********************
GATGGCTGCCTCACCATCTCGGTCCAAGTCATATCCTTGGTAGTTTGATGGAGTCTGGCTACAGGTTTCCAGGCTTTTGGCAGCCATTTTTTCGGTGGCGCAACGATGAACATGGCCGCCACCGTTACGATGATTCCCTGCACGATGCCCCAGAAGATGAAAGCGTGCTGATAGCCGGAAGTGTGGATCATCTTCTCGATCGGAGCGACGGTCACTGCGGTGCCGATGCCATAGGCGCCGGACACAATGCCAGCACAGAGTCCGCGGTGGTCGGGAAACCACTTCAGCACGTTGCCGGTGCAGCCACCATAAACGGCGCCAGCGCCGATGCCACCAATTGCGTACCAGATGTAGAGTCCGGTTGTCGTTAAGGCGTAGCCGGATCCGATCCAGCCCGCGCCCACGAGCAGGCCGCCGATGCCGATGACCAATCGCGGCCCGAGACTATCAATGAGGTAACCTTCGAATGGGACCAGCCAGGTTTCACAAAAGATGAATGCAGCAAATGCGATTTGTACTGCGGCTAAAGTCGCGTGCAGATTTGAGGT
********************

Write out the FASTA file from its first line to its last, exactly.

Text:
GATGGCTGCCTCACCATCTCGGTCCAAGTCATATCCTTGGTAGTTTGATGGAGTCTGGCTACAGGTTTCCAGGCTTTTGGCAGCCATTTTTTCGGTGGCGCAACGATGAACATGGCCGCCACCGTTACGATGATTCCCTGCACGATGCCCCAGAAGATGAAAGCGTGCTGATAGCCGGAAGTGTGGATCATCTTCTCGATCGGAGCGACGGTCACTGCGGTGCCGATGCCATAGGCGCCGGACACAATGCCAGCACAGAGTCCGCGGTGGTCGGGAAACCACTTCAGCACGTTGCCGGTGCAGCCACCATAAACGGCGCCAGCGCCGATGCCACCAATTGCGTACCAGATGTAGAGTCCGGTTGTCGTTAAGGCGTAGCCGGATCCGATCCAGCCCGCGCCCACGAGCAGGCCGCCGATGCCGATGACCAATCGCGGCCCGAGACTATCAATGAGGTAACCTTCGAATGGGACCAGCCAGGTTTCACAAAAGATGAATGCAGCAAATGCGATTTGTACTGCGGCTAAAGTCGCGTGCAGATTTGAGGT